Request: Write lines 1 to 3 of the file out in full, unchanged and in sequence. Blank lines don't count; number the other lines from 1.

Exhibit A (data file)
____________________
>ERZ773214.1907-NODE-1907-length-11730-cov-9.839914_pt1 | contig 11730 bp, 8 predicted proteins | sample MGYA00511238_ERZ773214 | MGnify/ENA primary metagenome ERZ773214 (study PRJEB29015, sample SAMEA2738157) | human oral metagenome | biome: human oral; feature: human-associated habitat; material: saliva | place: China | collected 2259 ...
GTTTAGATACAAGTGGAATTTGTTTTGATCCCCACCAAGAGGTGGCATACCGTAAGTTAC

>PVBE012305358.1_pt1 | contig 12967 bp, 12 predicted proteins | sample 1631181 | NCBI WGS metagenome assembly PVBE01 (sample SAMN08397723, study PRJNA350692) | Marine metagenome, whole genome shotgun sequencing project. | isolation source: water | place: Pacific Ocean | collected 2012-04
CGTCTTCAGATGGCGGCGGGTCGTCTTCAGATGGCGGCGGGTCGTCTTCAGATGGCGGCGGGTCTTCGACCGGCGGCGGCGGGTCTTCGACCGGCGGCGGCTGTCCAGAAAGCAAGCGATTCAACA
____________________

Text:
>ERZ773214.1907-NODE-1907-length-11730-cov-9.839914_pt1 | contig 11730 bp, 8 predicted proteins | sample MGYA00511238_ERZ773214 | MGnify/ENA primary metagenome ERZ773214 (study PRJEB29015, sample SAMEA2738157) | human oral metagenome | biome: human oral; feature: human-associated habitat; material: saliva | place: China | collected 2259 ...
GTTTAGATACAAGTGGAATTTGTTTTGATCCCCACCAAGAGGTGGCATACCGTAAGTTAC

>PVBE012305358.1_pt1 | contig 12967 bp, 12 predicted proteins | sample 1631181 | NCBI WGS metagenome assembly PVBE01 (sample SAMN08397723, study PRJNA350692) | Marine metagenome, whole genome shotgun sequencing project. | isolation source: water | place: Pacific Ocean | collected 2012-04